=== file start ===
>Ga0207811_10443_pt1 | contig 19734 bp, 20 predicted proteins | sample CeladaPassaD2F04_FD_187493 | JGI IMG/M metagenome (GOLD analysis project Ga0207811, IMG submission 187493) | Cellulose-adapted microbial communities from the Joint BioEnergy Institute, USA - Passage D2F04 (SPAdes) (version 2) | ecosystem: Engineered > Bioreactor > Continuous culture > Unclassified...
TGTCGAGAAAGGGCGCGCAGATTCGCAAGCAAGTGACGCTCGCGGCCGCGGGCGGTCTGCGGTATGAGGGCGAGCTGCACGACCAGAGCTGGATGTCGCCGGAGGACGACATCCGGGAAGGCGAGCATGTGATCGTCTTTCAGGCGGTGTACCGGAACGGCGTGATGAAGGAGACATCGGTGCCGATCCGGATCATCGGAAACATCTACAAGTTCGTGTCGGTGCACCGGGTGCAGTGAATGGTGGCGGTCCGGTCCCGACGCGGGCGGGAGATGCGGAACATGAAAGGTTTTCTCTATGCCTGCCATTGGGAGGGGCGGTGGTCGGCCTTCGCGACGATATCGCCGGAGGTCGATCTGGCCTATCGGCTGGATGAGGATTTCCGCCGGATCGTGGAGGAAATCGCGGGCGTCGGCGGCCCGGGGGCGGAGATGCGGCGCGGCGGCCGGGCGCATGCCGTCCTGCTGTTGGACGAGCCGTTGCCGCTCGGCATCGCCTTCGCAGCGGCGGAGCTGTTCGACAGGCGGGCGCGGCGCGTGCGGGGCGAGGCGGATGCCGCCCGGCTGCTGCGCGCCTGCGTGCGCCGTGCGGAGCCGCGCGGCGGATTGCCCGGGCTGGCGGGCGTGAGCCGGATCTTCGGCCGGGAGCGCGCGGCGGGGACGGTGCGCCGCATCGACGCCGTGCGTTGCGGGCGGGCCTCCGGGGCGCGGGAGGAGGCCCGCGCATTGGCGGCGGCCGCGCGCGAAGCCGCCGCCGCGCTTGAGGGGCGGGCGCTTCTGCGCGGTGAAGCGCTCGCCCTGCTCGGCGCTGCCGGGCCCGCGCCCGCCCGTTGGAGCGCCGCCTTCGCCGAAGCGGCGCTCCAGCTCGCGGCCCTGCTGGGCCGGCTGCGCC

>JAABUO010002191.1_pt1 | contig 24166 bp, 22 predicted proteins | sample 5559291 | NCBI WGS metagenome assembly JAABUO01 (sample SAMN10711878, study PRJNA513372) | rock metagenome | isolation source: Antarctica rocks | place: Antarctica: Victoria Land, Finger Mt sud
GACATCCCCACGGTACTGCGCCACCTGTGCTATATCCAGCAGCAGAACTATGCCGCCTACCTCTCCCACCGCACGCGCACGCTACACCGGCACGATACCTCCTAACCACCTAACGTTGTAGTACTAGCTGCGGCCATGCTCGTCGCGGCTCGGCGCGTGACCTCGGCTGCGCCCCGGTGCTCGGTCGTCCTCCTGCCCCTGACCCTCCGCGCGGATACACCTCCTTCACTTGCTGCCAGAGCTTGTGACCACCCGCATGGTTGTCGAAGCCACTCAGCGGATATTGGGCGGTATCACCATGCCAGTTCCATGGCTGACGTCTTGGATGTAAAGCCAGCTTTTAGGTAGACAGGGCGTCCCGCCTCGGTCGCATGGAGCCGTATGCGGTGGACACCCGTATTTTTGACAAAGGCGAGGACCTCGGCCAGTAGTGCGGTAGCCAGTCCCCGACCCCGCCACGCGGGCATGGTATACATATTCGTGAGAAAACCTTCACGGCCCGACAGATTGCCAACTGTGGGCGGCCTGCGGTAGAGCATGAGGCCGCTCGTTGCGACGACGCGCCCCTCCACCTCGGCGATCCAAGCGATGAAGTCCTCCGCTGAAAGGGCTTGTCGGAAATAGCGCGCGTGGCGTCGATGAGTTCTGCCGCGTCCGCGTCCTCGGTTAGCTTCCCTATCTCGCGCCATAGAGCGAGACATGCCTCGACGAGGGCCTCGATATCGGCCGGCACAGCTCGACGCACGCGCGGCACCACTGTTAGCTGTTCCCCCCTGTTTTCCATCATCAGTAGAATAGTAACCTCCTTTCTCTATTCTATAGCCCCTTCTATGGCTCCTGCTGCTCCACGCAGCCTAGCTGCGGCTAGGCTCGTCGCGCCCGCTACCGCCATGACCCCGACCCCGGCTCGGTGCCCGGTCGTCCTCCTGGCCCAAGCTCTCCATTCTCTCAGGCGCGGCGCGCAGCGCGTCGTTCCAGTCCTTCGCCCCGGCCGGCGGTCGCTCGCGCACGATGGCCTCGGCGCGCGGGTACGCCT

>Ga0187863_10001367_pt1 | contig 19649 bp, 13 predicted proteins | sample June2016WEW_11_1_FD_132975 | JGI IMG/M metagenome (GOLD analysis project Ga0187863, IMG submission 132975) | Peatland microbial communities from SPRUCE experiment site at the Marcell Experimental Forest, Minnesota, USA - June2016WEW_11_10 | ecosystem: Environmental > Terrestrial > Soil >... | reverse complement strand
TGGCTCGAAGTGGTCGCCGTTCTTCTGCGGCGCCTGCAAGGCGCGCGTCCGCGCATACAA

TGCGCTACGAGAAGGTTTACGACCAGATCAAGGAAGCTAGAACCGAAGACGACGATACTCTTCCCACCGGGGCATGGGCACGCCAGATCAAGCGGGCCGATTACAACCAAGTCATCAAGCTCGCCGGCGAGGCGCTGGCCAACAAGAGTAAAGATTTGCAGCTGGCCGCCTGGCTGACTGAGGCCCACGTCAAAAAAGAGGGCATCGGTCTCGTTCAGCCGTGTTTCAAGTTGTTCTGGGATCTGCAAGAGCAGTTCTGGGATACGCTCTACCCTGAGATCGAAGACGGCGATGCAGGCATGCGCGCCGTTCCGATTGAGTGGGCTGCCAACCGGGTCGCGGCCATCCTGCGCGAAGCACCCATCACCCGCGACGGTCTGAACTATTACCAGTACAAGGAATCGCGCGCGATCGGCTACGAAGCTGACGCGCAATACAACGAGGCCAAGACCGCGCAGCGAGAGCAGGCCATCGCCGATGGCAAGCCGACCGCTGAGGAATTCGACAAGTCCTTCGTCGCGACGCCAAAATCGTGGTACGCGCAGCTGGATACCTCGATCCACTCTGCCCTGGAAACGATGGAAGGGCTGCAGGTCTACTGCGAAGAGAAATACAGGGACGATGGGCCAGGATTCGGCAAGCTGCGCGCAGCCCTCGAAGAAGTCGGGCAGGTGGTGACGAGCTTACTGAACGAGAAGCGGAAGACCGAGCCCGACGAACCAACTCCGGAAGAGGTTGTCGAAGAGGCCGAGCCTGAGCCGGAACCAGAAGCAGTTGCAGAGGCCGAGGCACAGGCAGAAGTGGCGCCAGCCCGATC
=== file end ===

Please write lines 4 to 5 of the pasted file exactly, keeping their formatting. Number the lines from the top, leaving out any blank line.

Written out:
GACATCCCCACGGTACTGCGCCACCTGTGCTATATCCAGCAGCAGAACTATGCCGCCTACCTCTCCCACCGCACGCGCACGCTACACCGGCACGATACCTCCTAACCACCTAACGTTGTAGTACTAGCTGCGGCCATGCTCGTCGCGGCTCGGCGCGTGACCTCGGCTGCGCCCCGGTGCTCGGTCGTCCTCCTGCCCCTGACCCTCCGCGCGGATACACCTCCTTCACTTGCTGCCAGAGCTTGTGACCACCCGCATGGTTGTCGAAGCCACTCAGCGGATATTGGGCGGTATCACCATGCCAGTTCCATGGCTGACGTCTTGGATGTAAAGCCAGCTTTTAGGTAGACAGGGCGTCCCGCCTCGGTCGCATGGAGCCGTATGCGGTGGACACCCGTATTTTTGACAAAGGCGAGGACCTCGGCCAGTAGTGCGGTAGCCAGTCCCCGACCCCGCCACGCGGGCATGGTATACATATTCGTGAGAAAACCTTCACGGCCCGACAGATTGCCAACTGTGGGCGGCCTGCGGTAGAGCATGAGGCCGCTCGTTGCGACGACGCGCCCCTCCACCTCGGCGATCCAAGCGATGAAGTCCTCCGCTGAAAGGGCTTGTCGGAAATAGCGCGCGTGGCGTCGATGAGTTCTGCCGCGTCCGCGTCCTCGGTTAGCTTCCCTATCTCGCGCCATAGAGCGAGACATGCCTCGACGAGGGCCTCGATATCGGCCGGCACAGCTCGACGCACGCGCGGCACCACTGTTAGCTGTTCCCCCCTGTTTTCCATCATCAGTAGAATAGTAACCTCCTTTCTCTATTCTATAGCCCCTTCTATGGCTCCTGCTGCTCCACGCAGCCTAGCTGCGGCTAGGCTCGTCGCGCCCGCTACCGCCATGACCCCGACCCCGGCTCGGTGCCCGGTCGTCCTCCTGGCCCAAGCTCTCCATTCTCTCAGGCGCGGCGCGCAGCGCGTCGTTCCAGTCCTTCGCCCCGGCCGGCGGTCGCTCGCGCACGATGGCCTCGGCGCGCGGGTACGCCT

>Ga0187863_10001367_pt1 | contig 19649 bp, 13 predicted proteins | sample June2016WEW_11_1_FD_132975 | JGI IMG/M metagenome (GOLD analysis project Ga0187863, IMG submission 132975) | Peatland microbial communities from SPRUCE experiment site at the Marcell Experimental Forest, Minnesota, USA - June2016WEW_11_10 | ecosystem: Environmental > Terrestrial > Soil >... | reverse complement strand